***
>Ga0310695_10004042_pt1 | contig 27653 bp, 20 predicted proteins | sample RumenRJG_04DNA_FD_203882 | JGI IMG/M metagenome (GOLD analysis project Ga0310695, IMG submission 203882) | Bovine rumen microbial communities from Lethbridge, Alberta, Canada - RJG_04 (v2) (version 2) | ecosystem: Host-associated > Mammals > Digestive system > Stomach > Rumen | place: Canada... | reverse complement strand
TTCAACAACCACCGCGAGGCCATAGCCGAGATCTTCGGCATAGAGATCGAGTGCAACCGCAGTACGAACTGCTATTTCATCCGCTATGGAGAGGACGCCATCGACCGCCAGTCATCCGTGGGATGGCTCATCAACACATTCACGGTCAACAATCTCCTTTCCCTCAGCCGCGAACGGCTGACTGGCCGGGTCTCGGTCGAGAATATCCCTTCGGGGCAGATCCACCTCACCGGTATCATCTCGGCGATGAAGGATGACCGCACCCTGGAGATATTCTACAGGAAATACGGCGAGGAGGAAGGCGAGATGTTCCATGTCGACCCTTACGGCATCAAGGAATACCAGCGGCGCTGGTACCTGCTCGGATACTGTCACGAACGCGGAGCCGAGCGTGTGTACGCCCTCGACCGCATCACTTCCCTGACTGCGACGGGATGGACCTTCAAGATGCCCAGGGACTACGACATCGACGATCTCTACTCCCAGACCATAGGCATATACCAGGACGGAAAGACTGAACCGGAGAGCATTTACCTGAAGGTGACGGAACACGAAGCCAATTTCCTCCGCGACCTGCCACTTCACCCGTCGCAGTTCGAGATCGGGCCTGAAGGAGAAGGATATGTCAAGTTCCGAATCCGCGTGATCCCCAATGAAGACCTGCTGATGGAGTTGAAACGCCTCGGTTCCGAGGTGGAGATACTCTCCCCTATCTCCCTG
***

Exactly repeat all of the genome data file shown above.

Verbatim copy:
>Ga0310695_10004042_pt1 | contig 27653 bp, 20 predicted proteins | sample RumenRJG_04DNA_FD_203882 | JGI IMG/M metagenome (GOLD analysis project Ga0310695, IMG submission 203882) | Bovine rumen microbial communities from Lethbridge, Alberta, Canada - RJG_04 (v2) (version 2) | ecosystem: Host-associated > Mammals > Digestive system > Stomach > Rumen | place: Canada... | reverse complement strand
TTCAACAACCACCGCGAGGCCATAGCCGAGATCTTCGGCATAGAGATCGAGTGCAACCGCAGTACGAACTGCTATTTCATCCGCTATGGAGAGGACGCCATCGACCGCCAGTCATCCGTGGGATGGCTCATCAACACATTCACGGTCAACAATCTCCTTTCCCTCAGCCGCGAACGGCTGACTGGCCGGGTCTCGGTCGAGAATATCCCTTCGGGGCAGATCCACCTCACCGGTATCATCTCGGCGATGAAGGATGACCGCACCCTGGAGATATTCTACAGGAAATACGGCGAGGAGGAAGGCGAGATGTTCCATGTCGACCCTTACGGCATCAAGGAATACCAGCGGCGCTGGTACCTGCTCGGATACTGTCACGAACGCGGAGCCGAGCGTGTGTACGCCCTCGACCGCATCACTTCCCTGACTGCGACGGGATGGACCTTCAAGATGCCCAGGGACTACGACATCGACGATCTCTACTCCCAGACCATAGGCATATACCAGGACGGAAAGACTGAACCGGAGAGCATTTACCTGAAGGTGACGGAACACGAAGCCAATTTCCTCCGCGACCTGCCACTTCACCCGTCGCAGTTCGAGATCGGGCCTGAAGGAGAAGGATATGTCAAGTTCCGAATCCGCGTGATCCCCAATGAAGACCTGCTGATGGAGTTGAAACGCCTCGGTTCCGAGGTGGAGATACTCTCCCCTATCTCCCTG